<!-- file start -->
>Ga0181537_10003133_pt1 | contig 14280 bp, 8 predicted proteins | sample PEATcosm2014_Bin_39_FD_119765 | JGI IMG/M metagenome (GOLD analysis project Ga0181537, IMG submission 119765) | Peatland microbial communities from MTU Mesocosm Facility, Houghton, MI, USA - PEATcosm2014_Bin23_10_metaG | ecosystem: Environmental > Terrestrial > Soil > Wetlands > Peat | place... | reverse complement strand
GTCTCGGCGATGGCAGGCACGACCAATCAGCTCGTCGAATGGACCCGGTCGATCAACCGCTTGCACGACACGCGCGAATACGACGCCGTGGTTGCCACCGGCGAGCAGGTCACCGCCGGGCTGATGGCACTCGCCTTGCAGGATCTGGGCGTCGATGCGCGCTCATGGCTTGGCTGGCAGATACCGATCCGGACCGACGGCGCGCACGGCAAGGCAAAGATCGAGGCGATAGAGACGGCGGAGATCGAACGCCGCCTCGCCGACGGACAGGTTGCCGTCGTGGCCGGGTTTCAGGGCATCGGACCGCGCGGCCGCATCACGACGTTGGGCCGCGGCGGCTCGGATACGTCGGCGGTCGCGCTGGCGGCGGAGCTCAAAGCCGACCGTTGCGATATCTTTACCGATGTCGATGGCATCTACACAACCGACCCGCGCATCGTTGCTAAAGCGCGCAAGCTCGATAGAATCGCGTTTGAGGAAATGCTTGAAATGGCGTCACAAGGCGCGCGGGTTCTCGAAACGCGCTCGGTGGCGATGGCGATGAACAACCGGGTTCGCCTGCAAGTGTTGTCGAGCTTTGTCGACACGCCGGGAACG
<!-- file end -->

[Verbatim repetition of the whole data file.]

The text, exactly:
>Ga0181537_10003133_pt1 | contig 14280 bp, 8 predicted proteins | sample PEATcosm2014_Bin_39_FD_119765 | JGI IMG/M metagenome (GOLD analysis project Ga0181537, IMG submission 119765) | Peatland microbial communities from MTU Mesocosm Facility, Houghton, MI, USA - PEATcosm2014_Bin23_10_metaG | ecosystem: Environmental > Terrestrial > Soil > Wetlands > Peat | place... | reverse complement strand
GTCTCGGCGATGGCAGGCACGACCAATCAGCTCGTCGAATGGACCCGGTCGATCAACCGCTTGCACGACACGCGCGAATACGACGCCGTGGTTGCCACCGGCGAGCAGGTCACCGCCGGGCTGATGGCACTCGCCTTGCAGGATCTGGGCGTCGATGCGCGCTCATGGCTTGGCTGGCAGATACCGATCCGGACCGACGGCGCGCACGGCAAGGCAAAGATCGAGGCGATAGAGACGGCGGAGATCGAACGCCGCCTCGCCGACGGACAGGTTGCCGTCGTGGCCGGGTTTCAGGGCATCGGACCGCGCGGCCGCATCACGACGTTGGGCCGCGGCGGCTCGGATACGTCGGCGGTCGCGCTGGCGGCGGAGCTCAAAGCCGACCGTTGCGATATCTTTACCGATGTCGATGGCATCTACACAACCGACCCGCGCATCGTTGCTAAAGCGCGCAAGCTCGATAGAATCGCGTTTGAGGAAATGCTTGAAATGGCGTCACAAGGCGCGCGGGTTCTCGAAACGCGCTCGGTGGCGATGGCGATGAACAACCGGGTTCGCCTGCAAGTGTTGTCGAGCTTTGTCGACACGCCGGGAACG